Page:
How to Prevent Customer Tweets from Going Public

There are probably two desires for every company's Twitter strategy:

  1. Get people to love us so they buy more
  2. Avoid public complaints

Unfortunately, many companies inadvertently nudge customers to complain via Twitter. Case in point is a recent experience I had with a consumer products company.

It had been three days since I had emailed the company and it still had not responded. I wanted to send them a direct message (DM) via Twitter to gently nudge the company and request a response. For the uninitiated, a DM is private, meaning the world can't see it.

But wait! The company hadn't configured its Twitter account to accept DMs (i.e. private messages). So I couldn't message the company privately. I opted to send a public tweet instead.

Here's how companies can prevent this.

Person clicking on the Twitter app on their smartphone.

Why Private Messaging is Important

The key difference between a public tweet and a private DM is who can read it.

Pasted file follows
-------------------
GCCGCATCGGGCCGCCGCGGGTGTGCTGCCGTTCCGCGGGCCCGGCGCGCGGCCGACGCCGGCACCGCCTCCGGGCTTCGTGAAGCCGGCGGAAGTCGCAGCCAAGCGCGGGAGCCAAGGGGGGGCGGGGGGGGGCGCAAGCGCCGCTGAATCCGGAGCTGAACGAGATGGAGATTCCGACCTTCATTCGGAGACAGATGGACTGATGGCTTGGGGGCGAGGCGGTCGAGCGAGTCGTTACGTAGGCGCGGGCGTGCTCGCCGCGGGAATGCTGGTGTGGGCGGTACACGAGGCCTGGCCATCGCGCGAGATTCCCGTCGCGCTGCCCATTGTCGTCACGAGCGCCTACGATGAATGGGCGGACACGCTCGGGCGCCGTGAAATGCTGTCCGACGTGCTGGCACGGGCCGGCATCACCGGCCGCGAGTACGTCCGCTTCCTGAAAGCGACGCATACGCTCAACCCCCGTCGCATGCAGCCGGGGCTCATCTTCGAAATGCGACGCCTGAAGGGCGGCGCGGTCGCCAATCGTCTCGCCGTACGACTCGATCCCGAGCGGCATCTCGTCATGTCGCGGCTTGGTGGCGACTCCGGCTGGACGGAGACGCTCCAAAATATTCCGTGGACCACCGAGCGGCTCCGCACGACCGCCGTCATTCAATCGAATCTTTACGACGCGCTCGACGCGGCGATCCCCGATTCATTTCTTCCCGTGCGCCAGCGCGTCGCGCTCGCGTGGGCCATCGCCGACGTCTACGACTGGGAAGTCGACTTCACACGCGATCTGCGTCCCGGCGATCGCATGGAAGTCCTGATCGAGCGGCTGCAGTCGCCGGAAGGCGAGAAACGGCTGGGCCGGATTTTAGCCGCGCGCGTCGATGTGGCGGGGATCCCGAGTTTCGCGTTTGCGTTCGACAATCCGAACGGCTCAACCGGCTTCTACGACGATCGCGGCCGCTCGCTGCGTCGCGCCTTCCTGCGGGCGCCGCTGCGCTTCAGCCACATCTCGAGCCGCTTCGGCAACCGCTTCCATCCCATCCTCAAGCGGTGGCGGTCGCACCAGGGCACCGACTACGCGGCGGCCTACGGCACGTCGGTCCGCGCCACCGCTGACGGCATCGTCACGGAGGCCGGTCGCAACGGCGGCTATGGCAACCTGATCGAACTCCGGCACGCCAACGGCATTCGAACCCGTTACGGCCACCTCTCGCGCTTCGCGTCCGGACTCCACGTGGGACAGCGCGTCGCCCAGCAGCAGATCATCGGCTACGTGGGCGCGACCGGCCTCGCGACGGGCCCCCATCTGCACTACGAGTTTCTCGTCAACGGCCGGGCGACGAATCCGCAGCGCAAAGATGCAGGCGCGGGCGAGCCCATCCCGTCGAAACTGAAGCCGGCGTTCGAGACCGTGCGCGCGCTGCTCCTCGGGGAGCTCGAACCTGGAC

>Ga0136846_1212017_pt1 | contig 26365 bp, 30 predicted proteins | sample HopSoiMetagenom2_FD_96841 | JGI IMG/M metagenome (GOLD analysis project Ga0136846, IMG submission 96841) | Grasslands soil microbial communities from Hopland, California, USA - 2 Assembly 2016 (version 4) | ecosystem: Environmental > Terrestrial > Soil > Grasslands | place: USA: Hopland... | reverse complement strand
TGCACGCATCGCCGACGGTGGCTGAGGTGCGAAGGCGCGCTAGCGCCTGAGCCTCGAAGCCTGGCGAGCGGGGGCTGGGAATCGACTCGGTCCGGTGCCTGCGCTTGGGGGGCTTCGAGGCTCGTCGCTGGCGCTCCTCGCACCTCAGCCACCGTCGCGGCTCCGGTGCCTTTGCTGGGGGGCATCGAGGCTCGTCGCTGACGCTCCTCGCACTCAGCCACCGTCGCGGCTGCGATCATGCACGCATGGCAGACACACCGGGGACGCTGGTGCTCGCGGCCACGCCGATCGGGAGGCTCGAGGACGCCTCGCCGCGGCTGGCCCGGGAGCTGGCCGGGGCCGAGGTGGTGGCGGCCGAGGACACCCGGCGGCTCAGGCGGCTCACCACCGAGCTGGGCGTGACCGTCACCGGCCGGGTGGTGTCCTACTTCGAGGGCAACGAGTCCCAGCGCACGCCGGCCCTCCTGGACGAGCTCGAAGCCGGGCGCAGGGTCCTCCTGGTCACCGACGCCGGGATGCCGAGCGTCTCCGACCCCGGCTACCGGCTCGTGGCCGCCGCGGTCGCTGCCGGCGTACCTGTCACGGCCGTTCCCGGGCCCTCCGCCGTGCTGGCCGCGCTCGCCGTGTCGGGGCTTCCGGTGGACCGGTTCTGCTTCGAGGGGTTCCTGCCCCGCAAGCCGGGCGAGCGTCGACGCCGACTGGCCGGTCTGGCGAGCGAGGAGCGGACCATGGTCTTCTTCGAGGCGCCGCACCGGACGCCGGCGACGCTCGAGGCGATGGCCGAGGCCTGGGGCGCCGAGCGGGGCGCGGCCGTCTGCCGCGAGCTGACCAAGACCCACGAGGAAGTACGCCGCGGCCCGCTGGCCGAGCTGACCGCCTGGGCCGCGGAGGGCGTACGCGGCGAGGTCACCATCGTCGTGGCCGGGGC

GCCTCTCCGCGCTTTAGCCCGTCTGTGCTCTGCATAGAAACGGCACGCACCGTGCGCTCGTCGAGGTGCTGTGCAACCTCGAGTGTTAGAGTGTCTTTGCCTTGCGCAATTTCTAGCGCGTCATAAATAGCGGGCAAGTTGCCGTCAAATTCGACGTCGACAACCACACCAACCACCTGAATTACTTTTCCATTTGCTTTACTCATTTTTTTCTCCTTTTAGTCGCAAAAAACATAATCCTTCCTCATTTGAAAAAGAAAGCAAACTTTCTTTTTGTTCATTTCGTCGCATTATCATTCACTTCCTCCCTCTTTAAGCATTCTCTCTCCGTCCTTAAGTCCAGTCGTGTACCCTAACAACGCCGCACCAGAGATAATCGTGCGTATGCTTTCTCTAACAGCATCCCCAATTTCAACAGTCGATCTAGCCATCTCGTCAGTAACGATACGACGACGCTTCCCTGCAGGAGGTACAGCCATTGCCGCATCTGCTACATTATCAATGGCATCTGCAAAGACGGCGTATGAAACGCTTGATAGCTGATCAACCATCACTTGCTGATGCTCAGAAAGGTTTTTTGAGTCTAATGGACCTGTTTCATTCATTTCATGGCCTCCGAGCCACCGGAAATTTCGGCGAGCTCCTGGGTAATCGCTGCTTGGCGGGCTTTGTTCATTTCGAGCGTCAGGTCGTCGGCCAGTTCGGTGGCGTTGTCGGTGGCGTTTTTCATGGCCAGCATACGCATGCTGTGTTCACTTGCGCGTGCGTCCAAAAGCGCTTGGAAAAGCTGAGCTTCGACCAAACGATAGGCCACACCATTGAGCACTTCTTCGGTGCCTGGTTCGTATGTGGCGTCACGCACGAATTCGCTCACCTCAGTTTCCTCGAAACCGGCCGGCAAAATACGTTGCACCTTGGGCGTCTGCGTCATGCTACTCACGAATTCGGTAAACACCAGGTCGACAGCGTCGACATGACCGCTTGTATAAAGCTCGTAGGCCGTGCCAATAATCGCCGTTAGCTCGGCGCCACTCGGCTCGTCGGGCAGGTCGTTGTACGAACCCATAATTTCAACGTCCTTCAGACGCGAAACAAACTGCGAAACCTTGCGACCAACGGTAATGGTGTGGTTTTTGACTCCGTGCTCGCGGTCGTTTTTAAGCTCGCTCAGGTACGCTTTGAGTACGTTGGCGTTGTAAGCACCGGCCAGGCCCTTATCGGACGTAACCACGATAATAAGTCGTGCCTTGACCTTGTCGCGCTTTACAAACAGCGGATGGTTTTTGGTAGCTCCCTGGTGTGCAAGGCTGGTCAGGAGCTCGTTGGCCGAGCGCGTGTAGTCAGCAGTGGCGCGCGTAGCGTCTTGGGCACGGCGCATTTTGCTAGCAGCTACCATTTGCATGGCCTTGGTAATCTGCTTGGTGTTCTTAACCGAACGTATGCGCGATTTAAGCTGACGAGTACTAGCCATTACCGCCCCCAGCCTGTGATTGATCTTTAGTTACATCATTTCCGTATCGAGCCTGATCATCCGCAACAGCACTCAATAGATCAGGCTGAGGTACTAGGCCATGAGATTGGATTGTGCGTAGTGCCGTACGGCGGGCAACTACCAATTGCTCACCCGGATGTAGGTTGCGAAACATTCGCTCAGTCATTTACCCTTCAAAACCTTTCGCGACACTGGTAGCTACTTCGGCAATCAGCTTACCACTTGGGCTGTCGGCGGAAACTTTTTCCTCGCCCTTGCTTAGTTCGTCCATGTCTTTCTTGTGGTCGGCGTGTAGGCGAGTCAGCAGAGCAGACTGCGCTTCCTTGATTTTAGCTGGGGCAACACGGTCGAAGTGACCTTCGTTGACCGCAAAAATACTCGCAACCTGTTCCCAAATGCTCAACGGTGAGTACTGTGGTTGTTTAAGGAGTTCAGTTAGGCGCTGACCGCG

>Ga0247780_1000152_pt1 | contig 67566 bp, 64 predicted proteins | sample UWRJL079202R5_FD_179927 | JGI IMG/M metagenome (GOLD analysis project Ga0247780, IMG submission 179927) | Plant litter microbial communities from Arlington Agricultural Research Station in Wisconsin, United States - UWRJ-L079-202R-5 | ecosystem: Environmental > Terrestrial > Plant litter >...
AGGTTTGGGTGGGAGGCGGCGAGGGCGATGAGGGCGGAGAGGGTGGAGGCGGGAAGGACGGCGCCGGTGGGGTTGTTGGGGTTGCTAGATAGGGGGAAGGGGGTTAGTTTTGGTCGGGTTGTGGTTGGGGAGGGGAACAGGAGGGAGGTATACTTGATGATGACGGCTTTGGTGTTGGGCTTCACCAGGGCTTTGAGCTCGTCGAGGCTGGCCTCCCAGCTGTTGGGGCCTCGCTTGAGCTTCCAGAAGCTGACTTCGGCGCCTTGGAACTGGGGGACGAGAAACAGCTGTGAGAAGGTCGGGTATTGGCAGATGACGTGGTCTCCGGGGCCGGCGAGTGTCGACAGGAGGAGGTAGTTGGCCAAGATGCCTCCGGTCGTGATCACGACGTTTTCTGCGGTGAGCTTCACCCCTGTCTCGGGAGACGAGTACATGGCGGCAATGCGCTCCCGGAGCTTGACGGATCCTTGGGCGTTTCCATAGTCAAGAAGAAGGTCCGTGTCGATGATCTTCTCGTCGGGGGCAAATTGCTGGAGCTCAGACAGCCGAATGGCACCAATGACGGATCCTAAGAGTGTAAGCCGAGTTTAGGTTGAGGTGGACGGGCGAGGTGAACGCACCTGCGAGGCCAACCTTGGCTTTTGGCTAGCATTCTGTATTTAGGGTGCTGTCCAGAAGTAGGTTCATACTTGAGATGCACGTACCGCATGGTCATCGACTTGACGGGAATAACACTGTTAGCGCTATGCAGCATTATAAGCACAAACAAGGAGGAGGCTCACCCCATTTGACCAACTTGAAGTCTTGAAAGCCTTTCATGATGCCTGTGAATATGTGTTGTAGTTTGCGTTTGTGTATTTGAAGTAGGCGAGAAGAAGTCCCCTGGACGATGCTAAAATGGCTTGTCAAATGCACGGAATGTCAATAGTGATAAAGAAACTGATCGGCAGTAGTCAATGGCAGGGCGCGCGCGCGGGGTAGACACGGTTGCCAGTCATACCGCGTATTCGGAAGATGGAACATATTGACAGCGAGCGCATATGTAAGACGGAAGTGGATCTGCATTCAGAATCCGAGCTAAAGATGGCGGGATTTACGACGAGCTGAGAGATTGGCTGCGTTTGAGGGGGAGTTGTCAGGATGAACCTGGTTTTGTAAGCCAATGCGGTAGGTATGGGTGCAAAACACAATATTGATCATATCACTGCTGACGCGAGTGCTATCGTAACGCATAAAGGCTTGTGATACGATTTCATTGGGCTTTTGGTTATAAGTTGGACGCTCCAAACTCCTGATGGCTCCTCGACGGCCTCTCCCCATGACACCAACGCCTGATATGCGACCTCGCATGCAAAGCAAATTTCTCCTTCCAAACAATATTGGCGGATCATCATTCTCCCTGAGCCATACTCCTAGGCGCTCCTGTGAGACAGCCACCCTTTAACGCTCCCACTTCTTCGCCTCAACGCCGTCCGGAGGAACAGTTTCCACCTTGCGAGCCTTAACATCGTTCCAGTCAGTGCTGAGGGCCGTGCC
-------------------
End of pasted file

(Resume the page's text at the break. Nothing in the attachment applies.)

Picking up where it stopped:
Anyone can read a public tweet. A private DM, however, is similar to email, chat, and other written customer service channels. The conversation remains private.

The key is starting the conversation in private.

The social customer care platform Conversocial recently released some interesting data based on two years of tweets from its enterprise clients.

Table showing tweets that started in public versus tweets that started in private.

Nearly all conversations that start in private (i.e. via DM) remain there. So the key is making it easy for customers to send you a DM.


Make It Easy to DM Your Business

Let's go back to the consumer products company. Twitter aside, the first and most obvious move is to respond to customer emails! My own research has uncovered two things:

  • Email response time standards should be 1 hour
  • Most Twitter complaints are escalations

So a fast and effective email response will likely prevent an escalation to Twitter. When you don't handle your business in other channels, customers will complain in public.

OK, so how can the company make it easier for me to DM them?

Right now, the company's Twitter settings are set up so only customers the company follows can send them a DM. One simple change to the privacy and safety settings on the company's Twitter account can fix that:

Screenshot of Twitter's Direct Message settings.